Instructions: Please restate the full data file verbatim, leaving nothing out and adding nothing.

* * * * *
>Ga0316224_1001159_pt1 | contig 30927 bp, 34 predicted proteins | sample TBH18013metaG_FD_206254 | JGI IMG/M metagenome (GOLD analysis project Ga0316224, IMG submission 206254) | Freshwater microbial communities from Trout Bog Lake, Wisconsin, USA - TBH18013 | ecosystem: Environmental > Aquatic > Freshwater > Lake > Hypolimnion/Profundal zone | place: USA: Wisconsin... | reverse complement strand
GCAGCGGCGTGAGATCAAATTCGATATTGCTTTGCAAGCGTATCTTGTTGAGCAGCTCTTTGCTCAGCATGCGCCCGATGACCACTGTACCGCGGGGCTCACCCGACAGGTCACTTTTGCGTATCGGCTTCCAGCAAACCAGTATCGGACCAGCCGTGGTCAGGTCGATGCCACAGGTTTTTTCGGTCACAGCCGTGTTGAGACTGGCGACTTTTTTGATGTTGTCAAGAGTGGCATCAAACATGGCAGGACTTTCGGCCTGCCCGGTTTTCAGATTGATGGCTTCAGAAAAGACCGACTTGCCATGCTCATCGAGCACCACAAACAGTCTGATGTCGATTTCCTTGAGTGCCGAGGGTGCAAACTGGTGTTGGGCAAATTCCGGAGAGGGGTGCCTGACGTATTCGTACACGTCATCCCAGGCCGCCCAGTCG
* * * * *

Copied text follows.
>Ga0316224_1001159_pt1 | contig 30927 bp, 34 predicted proteins | sample TBH18013metaG_FD_206254 | JGI IMG/M metagenome (GOLD analysis project Ga0316224, IMG submission 206254) | Freshwater microbial communities from Trout Bog Lake, Wisconsin, USA - TBH18013 | ecosystem: Environmental > Aquatic > Freshwater > Lake > Hypolimnion/Profundal zone | place: USA: Wisconsin... | reverse complement strand
GCAGCGGCGTGAGATCAAATTCGATATTGCTTTGCAAGCGTATCTTGTTGAGCAGCTCTTTGCTCAGCATGCGCCCGATGACCACTGTACCGCGGGGCTCACCCGACAGGTCACTTTTGCGTATCGGCTTCCAGCAAACCAGTATCGGACCAGCCGTGGTCAGGTCGATGCCACAGGTTTTTTCGGTCACAGCCGTGTTGAGACTGGCGACTTTTTTGATGTTGTCAAGAGTGGCATCAAACATGGCAGGACTTTCGGCCTGCCCGGTTTTCAGATTGATGGCTTCAGAAAAGACCGACTTGCCATGCTCATCGAGCACCACAAACAGTCTGATGTCGATTTCCTTGAGTGCCGAGGGTGCAAACTGGTGTTGGGCAAATTCCGGAGAGGGGTGCCTGACGTATTCGTACACGTCATCCCAGGCCGCCCAGTCG